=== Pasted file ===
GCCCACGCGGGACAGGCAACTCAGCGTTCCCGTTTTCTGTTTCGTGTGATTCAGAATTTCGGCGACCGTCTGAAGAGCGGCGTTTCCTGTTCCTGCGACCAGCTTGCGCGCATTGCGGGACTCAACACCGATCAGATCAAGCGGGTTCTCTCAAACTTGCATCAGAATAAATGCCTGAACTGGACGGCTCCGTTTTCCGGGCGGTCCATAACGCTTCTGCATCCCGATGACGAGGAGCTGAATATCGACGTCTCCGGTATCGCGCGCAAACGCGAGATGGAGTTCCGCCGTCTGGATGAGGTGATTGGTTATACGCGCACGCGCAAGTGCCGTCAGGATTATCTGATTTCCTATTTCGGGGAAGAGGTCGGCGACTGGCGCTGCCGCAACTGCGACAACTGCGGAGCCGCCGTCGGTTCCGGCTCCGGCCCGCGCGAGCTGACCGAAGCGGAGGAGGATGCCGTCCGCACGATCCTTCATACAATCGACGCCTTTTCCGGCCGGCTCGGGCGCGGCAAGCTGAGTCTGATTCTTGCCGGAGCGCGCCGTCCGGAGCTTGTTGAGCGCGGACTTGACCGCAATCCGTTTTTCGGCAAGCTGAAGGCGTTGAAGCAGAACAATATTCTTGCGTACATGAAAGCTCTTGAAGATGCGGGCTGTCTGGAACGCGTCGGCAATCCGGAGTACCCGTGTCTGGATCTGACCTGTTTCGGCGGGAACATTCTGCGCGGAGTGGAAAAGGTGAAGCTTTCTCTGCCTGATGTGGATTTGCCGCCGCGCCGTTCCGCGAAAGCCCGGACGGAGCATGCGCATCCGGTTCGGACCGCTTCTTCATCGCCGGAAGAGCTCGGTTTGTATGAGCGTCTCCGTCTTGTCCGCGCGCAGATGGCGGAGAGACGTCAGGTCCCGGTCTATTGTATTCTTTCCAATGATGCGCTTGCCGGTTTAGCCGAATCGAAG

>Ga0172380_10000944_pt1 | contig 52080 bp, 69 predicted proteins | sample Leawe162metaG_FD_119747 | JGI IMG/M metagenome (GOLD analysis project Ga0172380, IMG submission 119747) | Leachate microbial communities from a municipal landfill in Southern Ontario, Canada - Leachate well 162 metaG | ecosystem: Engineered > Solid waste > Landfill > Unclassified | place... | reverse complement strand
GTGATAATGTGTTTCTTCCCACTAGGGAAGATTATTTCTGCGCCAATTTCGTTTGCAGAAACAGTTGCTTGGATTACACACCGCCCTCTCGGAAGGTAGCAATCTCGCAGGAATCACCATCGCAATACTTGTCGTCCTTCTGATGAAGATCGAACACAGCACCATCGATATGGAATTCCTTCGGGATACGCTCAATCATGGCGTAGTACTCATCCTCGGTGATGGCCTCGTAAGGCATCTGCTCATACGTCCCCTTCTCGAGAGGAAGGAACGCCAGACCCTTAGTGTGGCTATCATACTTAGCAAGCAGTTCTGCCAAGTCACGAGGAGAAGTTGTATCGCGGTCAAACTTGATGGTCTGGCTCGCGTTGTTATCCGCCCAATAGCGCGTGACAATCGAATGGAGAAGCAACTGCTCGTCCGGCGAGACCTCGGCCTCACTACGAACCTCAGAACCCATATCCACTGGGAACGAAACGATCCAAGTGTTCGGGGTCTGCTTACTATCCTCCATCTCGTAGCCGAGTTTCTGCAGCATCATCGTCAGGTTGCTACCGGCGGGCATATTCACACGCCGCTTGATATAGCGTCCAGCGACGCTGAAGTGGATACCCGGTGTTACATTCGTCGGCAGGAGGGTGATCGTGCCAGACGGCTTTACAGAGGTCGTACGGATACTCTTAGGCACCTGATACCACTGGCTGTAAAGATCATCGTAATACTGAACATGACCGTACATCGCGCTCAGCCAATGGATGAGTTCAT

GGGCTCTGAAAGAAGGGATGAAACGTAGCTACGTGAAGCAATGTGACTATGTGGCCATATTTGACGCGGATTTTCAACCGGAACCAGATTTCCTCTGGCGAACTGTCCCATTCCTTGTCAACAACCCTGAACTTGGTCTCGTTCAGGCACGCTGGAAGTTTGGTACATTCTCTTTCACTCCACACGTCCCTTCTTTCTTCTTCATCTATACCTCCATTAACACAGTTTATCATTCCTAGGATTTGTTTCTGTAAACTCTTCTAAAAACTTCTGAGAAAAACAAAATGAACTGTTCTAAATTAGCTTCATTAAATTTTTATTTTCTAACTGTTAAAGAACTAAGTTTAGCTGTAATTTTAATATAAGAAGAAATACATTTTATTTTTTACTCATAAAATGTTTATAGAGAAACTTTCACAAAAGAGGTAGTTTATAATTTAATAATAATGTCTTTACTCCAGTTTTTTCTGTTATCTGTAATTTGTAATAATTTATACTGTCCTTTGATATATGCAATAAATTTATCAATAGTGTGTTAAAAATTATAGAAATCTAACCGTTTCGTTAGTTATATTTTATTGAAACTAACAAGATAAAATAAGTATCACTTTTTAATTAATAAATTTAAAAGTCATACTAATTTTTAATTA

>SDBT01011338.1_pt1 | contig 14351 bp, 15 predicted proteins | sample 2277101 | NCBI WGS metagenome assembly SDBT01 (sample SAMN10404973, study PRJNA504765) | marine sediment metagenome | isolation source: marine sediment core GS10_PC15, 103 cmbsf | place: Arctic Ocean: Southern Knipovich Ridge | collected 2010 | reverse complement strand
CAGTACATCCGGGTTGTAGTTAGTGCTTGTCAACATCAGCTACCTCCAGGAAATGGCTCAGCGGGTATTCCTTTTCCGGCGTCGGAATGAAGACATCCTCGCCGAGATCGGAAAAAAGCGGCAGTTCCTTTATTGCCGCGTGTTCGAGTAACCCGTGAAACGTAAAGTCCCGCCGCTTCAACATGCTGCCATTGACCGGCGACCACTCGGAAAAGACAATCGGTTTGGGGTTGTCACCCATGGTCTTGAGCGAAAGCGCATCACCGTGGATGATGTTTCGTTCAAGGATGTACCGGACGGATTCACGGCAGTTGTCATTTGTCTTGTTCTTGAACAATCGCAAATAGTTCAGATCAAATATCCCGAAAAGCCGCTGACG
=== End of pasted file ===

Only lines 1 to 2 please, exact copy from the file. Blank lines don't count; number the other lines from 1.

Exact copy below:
GCCCACGCGGGACAGGCAACTCAGCGTTCCCGTTTTCTGTTTCGTGTGATTCAGAATTTCGGCGACCGTCTGAAGAGCGGCGTTTCCTGTTCCTGCGACCAGCTTGCGCGCATTGCGGGACTCAACACCGATCAGATCAAGCGGGTTCTCTCAAACTTGCATCAGAATAAATGCCTGAACTGGACGGCTCCGTTTTCCGGGCGGTCCATAACGCTTCTGCATCCCGATGACGAGGAGCTGAATATCGACGTCTCCGGTATCGCGCGCAAACGCGAGATGGAGTTCCGCCGTCTGGATGAGGTGATTGGTTATACGCGCACGCGCAAGTGCCGTCAGGATTATCTGATTTCCTATTTCGGGGAAGAGGTCGGCGACTGGCGCTGCCGCAACTGCGACAACTGCGGAGCCGCCGTCGGTTCCGGCTCCGGCCCGCGCGAGCTGACCGAAGCGGAGGAGGATGCCGTCCGCACGATCCTTCATACAATCGACGCCTTTTCCGGCCGGCTCGGGCGCGGCAAGCTGAGTCTGATTCTTGCCGGAGCGCGCCGTCCGGAGCTTGTTGAGCGCGGACTTGACCGCAATCCGTTTTTCGGCAAGCTGAAGGCGTTGAAGCAGAACAATATTCTTGCGTACATGAAAGCTCTTGAAGATGCGGGCTGTCTGGAACGCGTCGGCAATCCGGAGTACCCGTGTCTGGATCTGACCTGTTTCGGCGGGAACATTCTGCGCGGAGTGGAAAAGGTGAAGCTTTCTCTGCCTGATGTGGATTTGCCGCCGCGCCGTTCCGCGAAAGCCCGGACGGAGCATGCGCATCCGGTTCGGACCGCTTCTTCATCGCCGGAAGAGCTCGGTTTGTATGAGCGTCTCCGTCTTGTCCGCGCGCAGATGGCGGAGAGACGTCAGGTCCCGGTCTATTGTATTCTTTCCAATGATGCGCTTGCCGGTTTAGCCGAATCGAAG

>Ga0172380_10000944_pt1 | contig 52080 bp, 69 predicted proteins | sample Leawe162metaG_FD_119747 | JGI IMG/M metagenome (GOLD analysis project Ga0172380, IMG submission 119747) | Leachate microbial communities from a municipal landfill in Southern Ontario, Canada - Leachate well 162 metaG | ecosystem: Engineered > Solid waste > Landfill > Unclassified | place... | reverse complement strand